Agricultural contractors are warning about a severe shortage of skilled machinery operators for the upcoming harvest season.
That is essentially the message of a $3.5 million campaign being run by DairyNZ to try and get 1000 New Zealanders to fill farm jobs in the industry.
This has become more urgent with the New Zealand border being closed to the many overseas workers who traditionally come to the country for the peak of the season.
The GoDairy campaign is targeting NZ residents or citizens of all ages who have either lost their jobs due to Covid-19 or think they might or are looking for a new career path.
According to DairyNZ people team leader, Jane Muir, the programme is designed to give those interested an insight into what a dairy farm job might look like and if they like the idea, some basic training is offered to make them ‘farm ready’.
People are invited to register and complete a 10 hour online course over a week. If they are still interested they can then do a two week practical course to give them the necessary skills to apply for a farm assistant job on a dairy farm.
Muir says, as of last week, 300 people had expressed interest, 99 have registered to begin training and 65 were actually being trained.
“At the end of that first week we ask people if they are still interested and if the dairy industry still excites them. If the answer is ‘yes’, then they do the practical skills course, which includes animal handling and the use of farm bikes and tractors, as well as giving them some insights into the industry as a whole,” she says.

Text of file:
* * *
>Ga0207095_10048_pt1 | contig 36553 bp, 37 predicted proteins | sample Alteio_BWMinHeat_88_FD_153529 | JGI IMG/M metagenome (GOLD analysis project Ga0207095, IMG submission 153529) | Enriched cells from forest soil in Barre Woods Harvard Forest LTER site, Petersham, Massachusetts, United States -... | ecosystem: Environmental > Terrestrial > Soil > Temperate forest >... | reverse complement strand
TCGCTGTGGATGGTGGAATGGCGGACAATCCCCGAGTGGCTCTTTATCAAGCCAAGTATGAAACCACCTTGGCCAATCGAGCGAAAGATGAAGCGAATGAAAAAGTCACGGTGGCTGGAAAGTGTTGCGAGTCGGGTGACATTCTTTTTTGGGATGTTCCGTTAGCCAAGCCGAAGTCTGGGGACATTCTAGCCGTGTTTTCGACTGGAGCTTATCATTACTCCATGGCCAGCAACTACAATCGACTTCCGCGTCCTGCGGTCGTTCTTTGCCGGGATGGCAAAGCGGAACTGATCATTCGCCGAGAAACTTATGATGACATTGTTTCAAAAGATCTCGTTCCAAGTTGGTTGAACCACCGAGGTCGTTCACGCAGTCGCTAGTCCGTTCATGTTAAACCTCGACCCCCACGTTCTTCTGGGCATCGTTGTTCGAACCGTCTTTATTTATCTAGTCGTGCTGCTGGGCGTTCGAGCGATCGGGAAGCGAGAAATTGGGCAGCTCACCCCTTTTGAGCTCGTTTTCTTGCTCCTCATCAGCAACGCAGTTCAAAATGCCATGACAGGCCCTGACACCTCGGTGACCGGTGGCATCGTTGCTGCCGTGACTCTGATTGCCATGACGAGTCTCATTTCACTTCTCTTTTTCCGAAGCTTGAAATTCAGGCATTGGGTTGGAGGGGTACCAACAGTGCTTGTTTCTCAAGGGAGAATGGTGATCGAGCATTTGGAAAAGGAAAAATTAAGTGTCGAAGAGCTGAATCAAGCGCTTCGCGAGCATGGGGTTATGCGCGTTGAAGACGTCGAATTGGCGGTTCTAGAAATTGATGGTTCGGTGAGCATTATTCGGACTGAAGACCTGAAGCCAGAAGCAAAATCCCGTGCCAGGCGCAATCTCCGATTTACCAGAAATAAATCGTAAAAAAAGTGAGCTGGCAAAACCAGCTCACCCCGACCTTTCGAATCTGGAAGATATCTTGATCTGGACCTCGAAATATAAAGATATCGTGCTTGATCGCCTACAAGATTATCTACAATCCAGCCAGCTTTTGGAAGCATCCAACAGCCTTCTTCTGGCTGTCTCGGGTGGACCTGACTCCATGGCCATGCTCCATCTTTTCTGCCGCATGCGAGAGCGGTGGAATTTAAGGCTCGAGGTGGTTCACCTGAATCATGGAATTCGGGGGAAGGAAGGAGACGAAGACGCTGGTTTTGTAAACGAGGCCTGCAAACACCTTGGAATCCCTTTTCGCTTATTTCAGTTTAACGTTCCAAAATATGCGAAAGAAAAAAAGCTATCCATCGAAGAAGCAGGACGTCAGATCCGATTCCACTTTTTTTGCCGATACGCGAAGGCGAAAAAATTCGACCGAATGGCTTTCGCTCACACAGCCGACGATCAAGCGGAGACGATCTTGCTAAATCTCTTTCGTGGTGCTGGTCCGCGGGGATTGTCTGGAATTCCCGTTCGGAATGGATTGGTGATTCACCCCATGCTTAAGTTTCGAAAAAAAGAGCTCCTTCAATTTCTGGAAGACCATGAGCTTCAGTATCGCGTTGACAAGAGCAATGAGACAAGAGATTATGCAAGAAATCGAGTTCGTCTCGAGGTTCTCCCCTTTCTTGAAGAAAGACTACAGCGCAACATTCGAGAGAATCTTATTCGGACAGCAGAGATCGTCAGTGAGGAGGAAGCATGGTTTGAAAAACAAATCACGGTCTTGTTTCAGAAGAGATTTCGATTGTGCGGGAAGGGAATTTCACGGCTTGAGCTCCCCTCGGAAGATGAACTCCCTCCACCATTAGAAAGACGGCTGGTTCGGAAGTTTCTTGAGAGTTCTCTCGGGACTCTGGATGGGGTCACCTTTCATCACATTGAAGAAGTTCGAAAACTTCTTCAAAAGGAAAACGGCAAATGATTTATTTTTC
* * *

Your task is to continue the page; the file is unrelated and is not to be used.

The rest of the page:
The dairy sector is looking for 1000 extra workers.
Muir says the practical training is done by Dairy Training Limited, a subsidiary of DairyNZ as well as other accredited training organisations. The on-farm modules take place at training institutes such as Telford and Taratahi but also on actual dairy farms which the owners have offered to support the campaign.
“The campaign is called ‘farm ready’ because we think it means that during that process people will find out if dairying is right for them. We think that if people commit to the three weeks they probably have decided, but the first week is the one we’d expect the biggest drop off. Our belief is that after three weeks training these people are ready to step into the entry level role of farm assistant,” she says.
While they will obviously still have a huge amount to learn, Muir says the trainees will have a basic understanding of what’s required and an understanding of what drives dairy at farm level. She says they will also likely have the confidence to ask questions and to become effective in their roles more quickly.
So far those showing an interest in the programme come from all ages, (17 to 50+), all sexes and from a wide of occupations. These include baristas, property managers, drivers, mechanics and people who have been working in the tourism sector. Muir says most of the people have transferable skills and as they progress in their careers in the dairy sector these skills will aid their progression.
She points to the example of a mechanic who might quickly take on the role of maintaining machines and vehicles on farm.
She says during the first week of the training programme, the issue of living in a rural community is carefully explained to make sure people understand just what life is like. She says the issue of ‘isolation’ has hardly arisen as she points out that many people living in larger cities often have long commutes or travel some distance to see friends.
The selection focus is to recruit people who have a positive attitude, are reliable and are willing to learn.
“Our other big focus is getting people who will be in the industry for the long term. We are not looking for people who come in for a short time and then go back to the jobs they came from,” she says.